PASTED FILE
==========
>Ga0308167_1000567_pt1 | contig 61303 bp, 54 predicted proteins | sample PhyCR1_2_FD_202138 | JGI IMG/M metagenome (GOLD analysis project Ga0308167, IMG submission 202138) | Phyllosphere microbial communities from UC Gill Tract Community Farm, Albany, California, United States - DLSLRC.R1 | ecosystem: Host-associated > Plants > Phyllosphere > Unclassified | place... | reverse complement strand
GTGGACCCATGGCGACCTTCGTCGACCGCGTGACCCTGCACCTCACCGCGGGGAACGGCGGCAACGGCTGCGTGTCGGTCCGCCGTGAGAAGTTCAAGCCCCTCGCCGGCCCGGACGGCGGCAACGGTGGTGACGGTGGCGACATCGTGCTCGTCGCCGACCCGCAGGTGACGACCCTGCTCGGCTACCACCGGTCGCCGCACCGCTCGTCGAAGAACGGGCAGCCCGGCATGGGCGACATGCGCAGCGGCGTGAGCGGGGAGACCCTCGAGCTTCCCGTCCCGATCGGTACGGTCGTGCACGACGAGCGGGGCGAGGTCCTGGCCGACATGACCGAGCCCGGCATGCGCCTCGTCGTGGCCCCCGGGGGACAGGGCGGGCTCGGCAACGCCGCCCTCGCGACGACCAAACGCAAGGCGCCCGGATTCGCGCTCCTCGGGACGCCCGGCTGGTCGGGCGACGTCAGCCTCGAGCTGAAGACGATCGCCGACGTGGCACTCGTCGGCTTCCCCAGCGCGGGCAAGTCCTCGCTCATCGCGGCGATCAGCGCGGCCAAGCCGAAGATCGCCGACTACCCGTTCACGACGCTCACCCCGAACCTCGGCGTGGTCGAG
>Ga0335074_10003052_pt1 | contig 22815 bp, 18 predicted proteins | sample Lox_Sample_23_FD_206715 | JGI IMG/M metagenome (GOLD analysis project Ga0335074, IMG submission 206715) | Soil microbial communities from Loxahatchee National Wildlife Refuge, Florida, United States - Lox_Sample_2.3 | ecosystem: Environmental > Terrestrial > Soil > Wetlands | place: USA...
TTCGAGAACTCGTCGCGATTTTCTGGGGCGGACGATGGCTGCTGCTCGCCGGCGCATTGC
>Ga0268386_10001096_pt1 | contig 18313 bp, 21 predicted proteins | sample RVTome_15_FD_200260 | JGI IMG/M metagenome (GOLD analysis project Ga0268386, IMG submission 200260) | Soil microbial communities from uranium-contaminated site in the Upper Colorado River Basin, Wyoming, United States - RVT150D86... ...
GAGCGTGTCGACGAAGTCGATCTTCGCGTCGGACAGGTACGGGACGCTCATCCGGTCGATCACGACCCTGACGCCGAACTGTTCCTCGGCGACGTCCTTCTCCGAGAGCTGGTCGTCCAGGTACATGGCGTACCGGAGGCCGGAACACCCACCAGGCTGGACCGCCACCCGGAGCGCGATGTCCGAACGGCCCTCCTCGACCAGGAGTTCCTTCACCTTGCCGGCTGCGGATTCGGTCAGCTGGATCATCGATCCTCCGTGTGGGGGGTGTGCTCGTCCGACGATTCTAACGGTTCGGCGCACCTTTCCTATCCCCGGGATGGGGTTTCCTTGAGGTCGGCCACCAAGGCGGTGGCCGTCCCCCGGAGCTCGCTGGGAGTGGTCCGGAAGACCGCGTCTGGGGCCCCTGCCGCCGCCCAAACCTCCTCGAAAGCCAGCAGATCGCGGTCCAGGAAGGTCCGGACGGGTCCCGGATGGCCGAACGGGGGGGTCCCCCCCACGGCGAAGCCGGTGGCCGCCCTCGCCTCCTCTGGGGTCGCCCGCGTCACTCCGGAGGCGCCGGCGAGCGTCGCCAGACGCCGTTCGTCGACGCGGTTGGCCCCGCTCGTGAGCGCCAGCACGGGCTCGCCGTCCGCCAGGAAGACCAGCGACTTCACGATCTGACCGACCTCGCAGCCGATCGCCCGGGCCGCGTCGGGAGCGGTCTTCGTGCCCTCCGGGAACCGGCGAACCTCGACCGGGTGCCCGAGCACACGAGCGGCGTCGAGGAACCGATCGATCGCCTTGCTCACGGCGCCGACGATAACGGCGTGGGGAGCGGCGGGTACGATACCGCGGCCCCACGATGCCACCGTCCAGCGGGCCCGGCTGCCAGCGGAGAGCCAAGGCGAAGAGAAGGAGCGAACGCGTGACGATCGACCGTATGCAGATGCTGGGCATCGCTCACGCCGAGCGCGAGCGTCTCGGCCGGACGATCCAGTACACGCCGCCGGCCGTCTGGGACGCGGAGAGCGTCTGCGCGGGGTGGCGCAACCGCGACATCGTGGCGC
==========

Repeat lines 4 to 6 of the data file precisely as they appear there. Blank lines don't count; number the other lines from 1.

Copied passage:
TTCGAGAACTCGTCGCGATTTTCTGGGGCGGACGATGGCTGCTGCTCGCCGGCGCATTGC
>Ga0268386_10001096_pt1 | contig 18313 bp, 21 predicted proteins | sample RVTome_15_FD_200260 | JGI IMG/M metagenome (GOLD analysis project Ga0268386, IMG submission 200260) | Soil microbial communities from uranium-contaminated site in the Upper Colorado River Basin, Wyoming, United States - RVT150D86... ...
GAGCGTGTCGACGAAGTCGATCTTCGCGTCGGACAGGTACGGGACGCTCATCCGGTCGATCACGACCCTGACGCCGAACTGTTCCTCGGCGACGTCCTTCTCCGAGAGCTGGTCGTCCAGGTACATGGCGTACCGGAGGCCGGAACACCCACCAGGCTGGACCGCCACCCGGAGCGCGATGTCCGAACGGCCCTCCTCGACCAGGAGTTCCTTCACCTTGCCGGCTGCGGATTCGGTCAGCTGGATCATCGATCCTCCGTGTGGGGGGTGTGCTCGTCCGACGATTCTAACGGTTCGGCGCACCTTTCCTATCCCCGGGATGGGGTTTCCTTGAGGTCGGCCACCAAGGCGGTGGCCGTCCCCCGGAGCTCGCTGGGAGTGGTCCGGAAGACCGCGTCTGGGGCCCCTGCCGCCGCCCAAACCTCCTCGAAAGCCAGCAGATCGCGGTCCAGGAAGGTCCGGACGGGTCCCGGATGGCCGAACGGGGGGGTCCCCCCCACGGCGAAGCCGGTGGCCGCCCTCGCCTCCTCTGGGGTCGCCCGCGTCACTCCGGAGGCGCCGGCGAGCGTCGCCAGACGCCGTTCGTCGACGCGGTTGGCCCCGCTCGTGAGCGCCAGCACGGGCTCGCCGTCCGCCAGGAAGACCAGCGACTTCACGATCTGACCGACCTCGCAGCCGATCGCCCGGGCCGCGTCGGGAGCGGTCTTCGTGCCCTCCGGGAACCGGCGAACCTCGACCGGGTGCCCGAGCACACGAGCGGCGTCGAGGAACCGATCGATCGCCTTGCTCACGGCGCCGACGATAACGGCGTGGGGAGCGGCGGGTACGATACCGCGGCCCCACGATGCCACCGTCCAGCGGGCCCGGCTGCCAGCGGAGAGCCAAGGCGAAGAGAAGGAGCGAACGCGTGACGATCGACCGTATGCAGATGCTGGGCATCGCTCACGCCGAGCGCGAGCGTCTCGGCCGGACGATCCAGTACACGCCGCCGGCCGTCTGGGACGCGGAGAGCGTCTGCGCGGGGTGGCGCAACCGCGACATCGTGGCGC